the B-2 Board


warm round 6v6 tone without the 6v6 hassles or expensive 6v6 tube

    If you remember the classic Fender Champ, you might have noticed that it used a 6V6 power tube.  Although the Valve Junior is based loosely after the Champ, it uses an EL-84 for the power tube.  A lot of people prefer the 6V6 over the EL-84 for its renowned low-end and preservation of the mid frequencies.  The EL-84 has a crisp almost transparent tone and is used in many Hi-Fi tube applications.

    The only problem is the Valve Junior is configured for the EL-84 which is a 9 pin tube and the 6V6 uses an octal (8 pin) tube.  It does not help that the 6V6 is rather obese compared to the EL-84.  This means you have to get medieval with the VJR as you have to make room for it on the chassis and retrofit the board to make room for it physically and electronically.  It’s a good tube, but is quite the misfit in a stock VJR.

    I was looking for a departure from the EL-84 to add a different dimension to the VJR without any major retrofit/modification.  Enter the 6AQ5 power tube.  “Within its maximum ratings, the performance of the 6AQ5 is equivalent to that of the 6V6-GT.” - GE Electronic Tube Data Sheet.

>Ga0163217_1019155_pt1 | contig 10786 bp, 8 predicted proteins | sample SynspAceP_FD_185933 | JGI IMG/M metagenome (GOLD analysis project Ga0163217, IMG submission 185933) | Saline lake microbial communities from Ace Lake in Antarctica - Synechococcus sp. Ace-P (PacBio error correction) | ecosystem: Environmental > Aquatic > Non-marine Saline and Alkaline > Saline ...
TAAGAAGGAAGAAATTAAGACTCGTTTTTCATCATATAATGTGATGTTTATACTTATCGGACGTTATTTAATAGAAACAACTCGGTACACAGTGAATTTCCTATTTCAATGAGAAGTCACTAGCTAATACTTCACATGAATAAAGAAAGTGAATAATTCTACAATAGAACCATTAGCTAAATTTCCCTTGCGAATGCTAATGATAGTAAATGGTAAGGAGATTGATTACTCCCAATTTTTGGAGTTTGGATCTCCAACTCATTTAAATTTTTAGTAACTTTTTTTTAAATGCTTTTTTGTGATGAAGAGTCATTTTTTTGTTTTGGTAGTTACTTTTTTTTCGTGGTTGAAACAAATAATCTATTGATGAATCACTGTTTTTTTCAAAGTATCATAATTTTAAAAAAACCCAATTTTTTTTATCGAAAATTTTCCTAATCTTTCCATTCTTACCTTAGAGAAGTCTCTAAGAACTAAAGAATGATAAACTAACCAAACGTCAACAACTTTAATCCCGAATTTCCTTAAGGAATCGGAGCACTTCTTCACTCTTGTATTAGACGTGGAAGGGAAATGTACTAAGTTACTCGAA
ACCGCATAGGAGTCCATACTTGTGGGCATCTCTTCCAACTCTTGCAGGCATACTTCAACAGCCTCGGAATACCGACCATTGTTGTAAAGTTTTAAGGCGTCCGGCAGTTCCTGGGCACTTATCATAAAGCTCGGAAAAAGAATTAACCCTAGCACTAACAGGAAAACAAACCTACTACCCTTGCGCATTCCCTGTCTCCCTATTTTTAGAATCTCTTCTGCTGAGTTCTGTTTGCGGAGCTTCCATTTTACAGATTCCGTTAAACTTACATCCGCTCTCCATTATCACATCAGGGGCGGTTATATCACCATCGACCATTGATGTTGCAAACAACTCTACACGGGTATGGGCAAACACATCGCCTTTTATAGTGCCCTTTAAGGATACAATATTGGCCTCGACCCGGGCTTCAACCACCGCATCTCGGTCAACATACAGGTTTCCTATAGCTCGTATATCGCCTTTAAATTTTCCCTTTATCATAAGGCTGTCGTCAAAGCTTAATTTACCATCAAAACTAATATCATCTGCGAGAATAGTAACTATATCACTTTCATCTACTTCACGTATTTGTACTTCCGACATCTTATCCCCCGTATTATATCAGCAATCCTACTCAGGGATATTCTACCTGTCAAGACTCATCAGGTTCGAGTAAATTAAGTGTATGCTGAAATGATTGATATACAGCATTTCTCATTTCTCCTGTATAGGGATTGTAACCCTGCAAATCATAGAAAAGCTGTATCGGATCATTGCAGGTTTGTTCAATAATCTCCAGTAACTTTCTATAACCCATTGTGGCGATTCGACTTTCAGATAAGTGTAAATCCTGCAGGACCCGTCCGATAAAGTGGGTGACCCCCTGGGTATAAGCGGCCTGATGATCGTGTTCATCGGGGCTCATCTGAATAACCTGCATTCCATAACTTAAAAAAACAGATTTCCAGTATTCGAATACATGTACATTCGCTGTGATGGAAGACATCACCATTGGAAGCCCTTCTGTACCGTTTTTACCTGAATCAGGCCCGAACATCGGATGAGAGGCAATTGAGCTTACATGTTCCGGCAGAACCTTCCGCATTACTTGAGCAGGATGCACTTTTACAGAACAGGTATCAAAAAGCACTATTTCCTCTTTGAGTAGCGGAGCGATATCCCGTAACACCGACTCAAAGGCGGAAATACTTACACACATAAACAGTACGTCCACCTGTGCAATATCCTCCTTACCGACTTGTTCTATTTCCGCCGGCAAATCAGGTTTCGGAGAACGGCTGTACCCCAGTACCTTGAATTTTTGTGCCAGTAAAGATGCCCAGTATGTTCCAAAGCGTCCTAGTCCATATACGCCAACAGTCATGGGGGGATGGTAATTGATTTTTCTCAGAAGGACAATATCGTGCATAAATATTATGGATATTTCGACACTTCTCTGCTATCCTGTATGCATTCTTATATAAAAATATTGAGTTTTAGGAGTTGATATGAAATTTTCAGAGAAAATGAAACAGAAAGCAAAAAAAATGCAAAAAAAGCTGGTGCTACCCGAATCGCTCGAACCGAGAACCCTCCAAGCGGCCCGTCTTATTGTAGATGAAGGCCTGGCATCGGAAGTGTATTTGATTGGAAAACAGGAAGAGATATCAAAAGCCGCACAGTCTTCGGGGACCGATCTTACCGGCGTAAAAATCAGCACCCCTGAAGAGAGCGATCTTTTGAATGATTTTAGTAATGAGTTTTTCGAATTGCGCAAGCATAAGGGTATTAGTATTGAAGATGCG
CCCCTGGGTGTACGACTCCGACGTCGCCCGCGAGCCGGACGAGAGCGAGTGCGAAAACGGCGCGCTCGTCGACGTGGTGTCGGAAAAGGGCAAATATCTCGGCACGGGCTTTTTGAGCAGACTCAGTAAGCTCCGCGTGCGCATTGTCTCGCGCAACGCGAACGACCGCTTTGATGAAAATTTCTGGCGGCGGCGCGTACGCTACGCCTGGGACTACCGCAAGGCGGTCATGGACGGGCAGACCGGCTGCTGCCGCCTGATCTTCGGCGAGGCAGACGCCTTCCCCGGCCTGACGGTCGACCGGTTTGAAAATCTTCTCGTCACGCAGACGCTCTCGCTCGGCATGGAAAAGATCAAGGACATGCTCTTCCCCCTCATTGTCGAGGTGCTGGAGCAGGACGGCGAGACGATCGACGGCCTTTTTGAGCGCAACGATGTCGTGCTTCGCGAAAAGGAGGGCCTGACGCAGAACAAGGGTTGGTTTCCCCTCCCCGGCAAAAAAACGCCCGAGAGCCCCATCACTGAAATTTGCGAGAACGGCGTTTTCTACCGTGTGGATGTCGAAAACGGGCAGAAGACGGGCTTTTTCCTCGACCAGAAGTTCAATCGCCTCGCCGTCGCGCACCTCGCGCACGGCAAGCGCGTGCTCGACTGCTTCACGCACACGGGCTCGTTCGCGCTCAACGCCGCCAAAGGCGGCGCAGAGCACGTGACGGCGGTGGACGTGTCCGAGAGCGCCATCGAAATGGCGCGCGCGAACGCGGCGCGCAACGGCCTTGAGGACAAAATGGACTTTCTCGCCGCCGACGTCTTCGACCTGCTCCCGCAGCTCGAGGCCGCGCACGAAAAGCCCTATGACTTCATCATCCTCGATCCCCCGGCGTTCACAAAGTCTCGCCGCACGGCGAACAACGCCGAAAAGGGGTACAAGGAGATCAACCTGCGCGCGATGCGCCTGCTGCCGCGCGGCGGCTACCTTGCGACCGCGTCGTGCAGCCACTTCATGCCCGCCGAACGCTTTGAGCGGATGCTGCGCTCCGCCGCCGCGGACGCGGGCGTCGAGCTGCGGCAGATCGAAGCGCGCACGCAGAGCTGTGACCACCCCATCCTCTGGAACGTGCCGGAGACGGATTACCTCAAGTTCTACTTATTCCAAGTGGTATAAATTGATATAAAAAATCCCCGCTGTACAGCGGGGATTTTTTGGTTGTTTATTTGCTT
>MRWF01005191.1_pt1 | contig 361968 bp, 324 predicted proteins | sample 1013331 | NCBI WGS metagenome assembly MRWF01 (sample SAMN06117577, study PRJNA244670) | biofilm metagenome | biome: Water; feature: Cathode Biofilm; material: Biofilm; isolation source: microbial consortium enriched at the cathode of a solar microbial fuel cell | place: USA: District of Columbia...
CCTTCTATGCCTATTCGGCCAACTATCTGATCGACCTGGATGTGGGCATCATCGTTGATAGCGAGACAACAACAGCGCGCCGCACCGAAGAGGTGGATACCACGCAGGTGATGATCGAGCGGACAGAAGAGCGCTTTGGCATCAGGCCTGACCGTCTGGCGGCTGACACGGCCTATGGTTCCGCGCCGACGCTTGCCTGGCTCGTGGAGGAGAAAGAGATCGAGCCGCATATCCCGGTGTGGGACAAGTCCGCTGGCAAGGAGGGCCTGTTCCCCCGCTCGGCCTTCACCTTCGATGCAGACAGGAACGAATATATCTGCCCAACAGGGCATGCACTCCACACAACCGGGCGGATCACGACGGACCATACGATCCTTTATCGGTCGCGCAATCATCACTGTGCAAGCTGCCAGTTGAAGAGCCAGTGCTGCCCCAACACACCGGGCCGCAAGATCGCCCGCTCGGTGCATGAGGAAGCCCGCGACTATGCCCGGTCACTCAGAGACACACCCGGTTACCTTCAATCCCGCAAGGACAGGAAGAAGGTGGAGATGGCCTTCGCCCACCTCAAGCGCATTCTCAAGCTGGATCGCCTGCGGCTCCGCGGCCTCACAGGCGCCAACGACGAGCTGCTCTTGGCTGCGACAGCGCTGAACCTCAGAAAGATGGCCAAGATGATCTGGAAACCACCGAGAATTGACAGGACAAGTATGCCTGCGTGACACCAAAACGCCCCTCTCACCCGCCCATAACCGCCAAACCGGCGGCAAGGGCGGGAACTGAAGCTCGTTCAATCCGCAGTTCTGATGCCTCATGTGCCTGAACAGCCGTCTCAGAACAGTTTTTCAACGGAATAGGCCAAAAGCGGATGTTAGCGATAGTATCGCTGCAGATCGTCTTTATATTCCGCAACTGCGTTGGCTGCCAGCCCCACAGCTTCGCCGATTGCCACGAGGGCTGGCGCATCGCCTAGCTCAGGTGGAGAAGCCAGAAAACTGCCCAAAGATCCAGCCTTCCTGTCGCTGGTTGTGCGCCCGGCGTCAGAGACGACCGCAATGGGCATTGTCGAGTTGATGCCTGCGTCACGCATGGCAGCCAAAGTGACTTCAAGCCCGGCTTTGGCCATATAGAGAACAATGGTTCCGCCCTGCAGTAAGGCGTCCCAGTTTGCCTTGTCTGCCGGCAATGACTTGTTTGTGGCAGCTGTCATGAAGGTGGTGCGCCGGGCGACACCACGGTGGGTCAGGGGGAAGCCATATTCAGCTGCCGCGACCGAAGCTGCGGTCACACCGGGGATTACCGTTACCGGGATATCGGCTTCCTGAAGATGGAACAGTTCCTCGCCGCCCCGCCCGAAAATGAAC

Even better, the 6AQ5 is a 7 pin tube!  It’s shorter and thinner compared to the EL-84 and anorexic when compared to the portly 6V6.  This translates to 6V6 performance without having to go medieval on the VJR.  Hard to believe that such deep rich tone could emit from this scrawny power tube.  I was skeptical.  So, I developed a circuit and designed a board to put it through the trials and I was not disappointed!  It sports the 2+1 gain structure used in the Fat Boy 5, a stiff power supply to tighten up the low-end and maintain note articulation.  It also incorporates a DC filament supply to keep noise low.  The preamp is voiced with the right balance of gain at key “knee frequencies” to achieve deep rich clean tones and break-up when needed. 

    When A/B comparison with a stock version 3 VJR, there is quite a stark contrast!  I hate to say it, but the VJR was just flat and sterile sounding.  The B-2 was clear and articulate with punch and a real presence.  The break-up is gradual with nice round creamy overdrive/distortion.  Kind of like a 6V6, imagine that!

    So, if you want 6V6 performance without conducting a hatchet job on your VJR, give this board a try.  It’s pre-loaded and simply drops right in and connects to the existing VJR infrastructure, keeping your VJR unmolested.  Please e-mail: for more information and check out our Price List for pricing.

    I am not disrespecting the VJR.  It has its place, but if you are reading this page, you know why we modify the VJR anyway.


The pictures above show the B-2 as installed in the VJR chassis.  Note the physical size of the 6AQ5/6005 when compared to the VJR’s stock EL-84. 

This sound clip was recorded dry with no signal processing using a very modest setup.  A B5 modified VJR head (B-2 build) with the Vibrato Module installed.  A three single coil pickup telecaster through a stock Epiphone 112 cabinet with a 12” “Lady Luck” speaker, a Rode condenser mic just off the cone with the volume on the VJR set the 10 O’clock position.

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